4 Ways to Boost Your Accountability and Productivity

Many clients come to me with the story of how they are struggling because they can’t get it all done, even though many of them have staff or subcontracted services in place. Not only isn’t the business moving forward as desired, but they are feeling overwhelmed, out of control and frustrated because their business isn’t performing; and neither are they. They feel stuck; up against a brick wall.

Sound familiar? Then listen up. There are actions you can take that will greatly improve your accountability and productivity, and consequently, that of your business. More importantly, there are simple tools you can use to help you provide structure and focus to your actions, so your efforts produce more of what you want.

Here are four ways you can boost your accountability and productivity.

1 – Have a Plan
If you have a plan in your head, it’s much too abstract to be of help when decisions need to be made. Part of the value of a Plan is thinking through the steps; determining how you’re going to get the Results you want and documenting it. When created in a simple, easy to use format a Plan provides an excellent framework for Actions and Results. The Plan I use and recommend is called the Short Term Action Plan, which is a key tool in my Business Success System. You can learn more about it at http://primestrategies.com/business-success-system.

NOTE: I capitalize some terms in this article because they are key elements of the Business Success System.

2 – Take Strategic Action
The Short Term Action Plan includes up to 3 Priorities with Strategic Actions and a specific timeframe for each. Part of your Plan should include developing a Strategy and Planned Actions. This keeps everything going the same direction and allows you to increase the percentage of time you can spend on goal-directed Actions. To give yourself this time, delegate more, block time (and space) to accomplish tasks, reduce web-surfing, segment e-mail time and defer as much as possible anything that isn’t taking you toward your Goals.

One of the keys to successful Strategic Action is setting a realistic timeframe for completion. This is true for annual, quarterly and weekly Goals. Use your one year Goals, to decide on next quarter’s Goals, which should be taking you in the direction of your one year Goals. Then use the quarter’s Goals as a reference for creating weekly Goals.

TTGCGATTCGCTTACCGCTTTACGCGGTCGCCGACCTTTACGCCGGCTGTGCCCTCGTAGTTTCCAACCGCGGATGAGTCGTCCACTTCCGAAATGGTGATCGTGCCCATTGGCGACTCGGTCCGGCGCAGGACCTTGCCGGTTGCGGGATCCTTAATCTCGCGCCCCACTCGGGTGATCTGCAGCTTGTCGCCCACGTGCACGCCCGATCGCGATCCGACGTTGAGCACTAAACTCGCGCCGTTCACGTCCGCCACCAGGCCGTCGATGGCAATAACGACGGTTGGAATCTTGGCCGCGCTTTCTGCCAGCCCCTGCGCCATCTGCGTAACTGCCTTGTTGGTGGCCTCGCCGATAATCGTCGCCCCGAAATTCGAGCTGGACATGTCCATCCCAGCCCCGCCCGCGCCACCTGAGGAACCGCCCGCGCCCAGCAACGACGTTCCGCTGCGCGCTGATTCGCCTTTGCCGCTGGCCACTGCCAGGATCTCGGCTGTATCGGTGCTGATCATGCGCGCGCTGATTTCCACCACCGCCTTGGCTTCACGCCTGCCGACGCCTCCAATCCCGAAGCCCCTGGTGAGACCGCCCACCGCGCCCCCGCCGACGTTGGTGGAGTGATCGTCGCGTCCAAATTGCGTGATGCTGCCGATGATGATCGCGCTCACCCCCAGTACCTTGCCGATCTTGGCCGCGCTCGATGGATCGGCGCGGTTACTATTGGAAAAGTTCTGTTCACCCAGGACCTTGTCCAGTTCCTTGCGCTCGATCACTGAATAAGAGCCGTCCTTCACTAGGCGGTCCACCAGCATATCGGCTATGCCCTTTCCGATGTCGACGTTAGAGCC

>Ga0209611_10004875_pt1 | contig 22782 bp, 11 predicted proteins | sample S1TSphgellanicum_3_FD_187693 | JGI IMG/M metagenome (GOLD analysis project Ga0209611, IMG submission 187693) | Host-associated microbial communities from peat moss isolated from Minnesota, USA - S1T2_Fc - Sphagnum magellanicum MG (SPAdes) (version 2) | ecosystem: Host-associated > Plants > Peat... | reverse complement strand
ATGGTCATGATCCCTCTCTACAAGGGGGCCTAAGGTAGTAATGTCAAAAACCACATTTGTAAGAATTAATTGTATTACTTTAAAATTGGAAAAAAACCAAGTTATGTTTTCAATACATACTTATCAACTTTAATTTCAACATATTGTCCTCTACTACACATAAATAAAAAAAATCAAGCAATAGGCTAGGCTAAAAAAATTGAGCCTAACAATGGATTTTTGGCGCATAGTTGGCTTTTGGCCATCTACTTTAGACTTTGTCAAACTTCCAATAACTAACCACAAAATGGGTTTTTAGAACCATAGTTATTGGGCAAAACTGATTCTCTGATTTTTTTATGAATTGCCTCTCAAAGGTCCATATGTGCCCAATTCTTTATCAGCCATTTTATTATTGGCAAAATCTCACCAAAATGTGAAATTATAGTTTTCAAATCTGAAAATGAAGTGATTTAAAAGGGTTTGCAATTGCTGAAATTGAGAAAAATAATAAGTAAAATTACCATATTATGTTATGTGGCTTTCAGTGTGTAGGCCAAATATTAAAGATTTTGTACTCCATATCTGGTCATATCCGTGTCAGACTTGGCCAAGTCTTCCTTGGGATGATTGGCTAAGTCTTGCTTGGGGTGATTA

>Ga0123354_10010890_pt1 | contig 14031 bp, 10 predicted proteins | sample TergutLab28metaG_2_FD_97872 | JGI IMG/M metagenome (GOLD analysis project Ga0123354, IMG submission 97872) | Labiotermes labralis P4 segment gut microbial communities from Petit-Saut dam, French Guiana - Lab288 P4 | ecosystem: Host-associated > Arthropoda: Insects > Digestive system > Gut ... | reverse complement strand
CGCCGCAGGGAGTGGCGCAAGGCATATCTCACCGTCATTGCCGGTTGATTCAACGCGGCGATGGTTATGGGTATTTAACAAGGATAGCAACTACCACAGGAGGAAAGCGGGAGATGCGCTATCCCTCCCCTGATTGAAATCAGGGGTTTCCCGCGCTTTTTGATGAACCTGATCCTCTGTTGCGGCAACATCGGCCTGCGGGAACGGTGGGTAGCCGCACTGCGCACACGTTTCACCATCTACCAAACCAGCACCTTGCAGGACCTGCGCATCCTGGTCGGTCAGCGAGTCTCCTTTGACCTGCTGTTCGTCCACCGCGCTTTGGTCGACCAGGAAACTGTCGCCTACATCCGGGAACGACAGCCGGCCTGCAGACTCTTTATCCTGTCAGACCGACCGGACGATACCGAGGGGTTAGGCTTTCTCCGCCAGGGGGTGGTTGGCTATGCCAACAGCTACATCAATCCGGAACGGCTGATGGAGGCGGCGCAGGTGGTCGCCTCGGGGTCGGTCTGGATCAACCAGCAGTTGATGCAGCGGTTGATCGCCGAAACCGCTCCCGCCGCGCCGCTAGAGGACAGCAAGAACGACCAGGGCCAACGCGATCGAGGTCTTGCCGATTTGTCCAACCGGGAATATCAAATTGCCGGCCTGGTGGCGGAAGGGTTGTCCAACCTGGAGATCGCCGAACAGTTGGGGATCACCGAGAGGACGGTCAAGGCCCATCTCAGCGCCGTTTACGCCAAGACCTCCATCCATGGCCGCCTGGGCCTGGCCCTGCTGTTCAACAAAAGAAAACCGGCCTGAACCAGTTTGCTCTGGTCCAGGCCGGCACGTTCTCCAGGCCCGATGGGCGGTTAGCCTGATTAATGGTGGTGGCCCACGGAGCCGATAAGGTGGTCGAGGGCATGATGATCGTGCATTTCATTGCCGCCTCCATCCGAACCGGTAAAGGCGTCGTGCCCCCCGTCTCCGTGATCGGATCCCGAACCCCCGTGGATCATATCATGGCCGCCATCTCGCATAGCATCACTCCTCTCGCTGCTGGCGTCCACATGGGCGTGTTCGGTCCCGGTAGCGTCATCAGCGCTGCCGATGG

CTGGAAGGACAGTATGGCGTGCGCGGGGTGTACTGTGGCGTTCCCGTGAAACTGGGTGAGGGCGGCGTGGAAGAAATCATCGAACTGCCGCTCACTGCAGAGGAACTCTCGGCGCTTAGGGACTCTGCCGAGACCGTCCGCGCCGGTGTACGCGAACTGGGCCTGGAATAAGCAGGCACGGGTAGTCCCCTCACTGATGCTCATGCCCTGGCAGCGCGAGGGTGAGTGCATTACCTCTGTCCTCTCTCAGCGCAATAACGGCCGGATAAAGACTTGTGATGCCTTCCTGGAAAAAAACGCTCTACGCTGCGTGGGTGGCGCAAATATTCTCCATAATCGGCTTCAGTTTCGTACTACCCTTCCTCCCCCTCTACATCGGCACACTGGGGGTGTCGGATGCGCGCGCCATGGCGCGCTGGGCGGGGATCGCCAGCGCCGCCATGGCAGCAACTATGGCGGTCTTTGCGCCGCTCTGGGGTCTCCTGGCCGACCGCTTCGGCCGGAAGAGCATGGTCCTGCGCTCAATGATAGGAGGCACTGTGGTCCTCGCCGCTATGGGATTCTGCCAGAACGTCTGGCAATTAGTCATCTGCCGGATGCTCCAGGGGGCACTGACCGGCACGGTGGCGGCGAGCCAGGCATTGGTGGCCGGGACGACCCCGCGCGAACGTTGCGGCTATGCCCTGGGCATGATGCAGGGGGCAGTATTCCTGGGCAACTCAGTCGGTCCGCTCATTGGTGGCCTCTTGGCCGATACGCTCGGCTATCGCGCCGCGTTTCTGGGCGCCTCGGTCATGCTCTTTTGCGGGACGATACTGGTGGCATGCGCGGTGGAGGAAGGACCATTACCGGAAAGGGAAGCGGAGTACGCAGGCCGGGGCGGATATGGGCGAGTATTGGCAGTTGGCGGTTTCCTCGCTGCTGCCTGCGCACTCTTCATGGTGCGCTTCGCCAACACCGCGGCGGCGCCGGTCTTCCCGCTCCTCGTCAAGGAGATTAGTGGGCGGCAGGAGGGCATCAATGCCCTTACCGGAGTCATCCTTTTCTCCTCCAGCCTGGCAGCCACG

Annual > Quarterly > Weekly

It’s on a weekly basis that progress is made, and the feeling of success starts to be experienced as you’re able to check off small Goal after small Goal, all leading to the bigger Goals.

3 – Use Simple Tools
There are two tools I’ve created and share with my clients. One is the Short Term Action Plan, designed to be a blueprint for your actions over the next quarter. By taking the time to select up to 3 Priorities that you’d like to address within the next 90 days you will know where the major portion of your time will be spent. With a Plan in place most decisions will already be made, thus saving the time you’d likely waste if you had to think about each decision as it comes up.

But my Goal Tracking Worksheet (GTW) is the tool that really helps you make the difference. It’s designed to be used on a weekly basis. Your quarterly Short Term Action Plan is the reference for deciding Actions on a weekly basis. Each week you schedule one hour to review your past week and plan for next week. But this time you have a tool to help you. The GTW is another one page structure that guides you in setting weekly Goals, planning Actions, then assessing Results of the week’s Actions at the end of the week, and making Adjustments for moving forward into the next week.

4 – Carry Out Your Plan and Assess the Results
This is the real secret to reaching your Goals with less effort. You’ll dramatically improve your personal productivity when you’re focused on tasks that are taking you closer to your overall Goals. But making plans and setting goals without a way to be accountable won’t make it happen. The key is to assess at the end of each week What’s Working and What’s Not Working. This will prepare you to make critical decisions about the next week’s Goals and Actions.

Weekly Goals > Planned Actions > Action Taken > What’s Working > What’s Not Working > Adjustments (for next week)

Another secret is making sure you put your planned Actions into your weekly calendar. If it will take two hours to write a marketing piece, block those two hours on a specific day and time during the week. If an emergency forces you to forgo the time, reschedule it right away. If you don’t the week will be gone and it won’t be done. You know how that goes.

Using these tools is sort of like corralling wild horses. Once you put your thoughts, ideas and decisions inside a fence, they can all be managed.

It might seem like this adds work rather than reducing it. Yes, you’re adding one hour per week to set up and assess your GTW, but you’re gaining the time during the week you’d probably be wasting on things that aren’t Priority. Spend focused time on your Priorities and soon you’ll start to see how much you can actually accomplish in a week. Then you won’t want to be without it.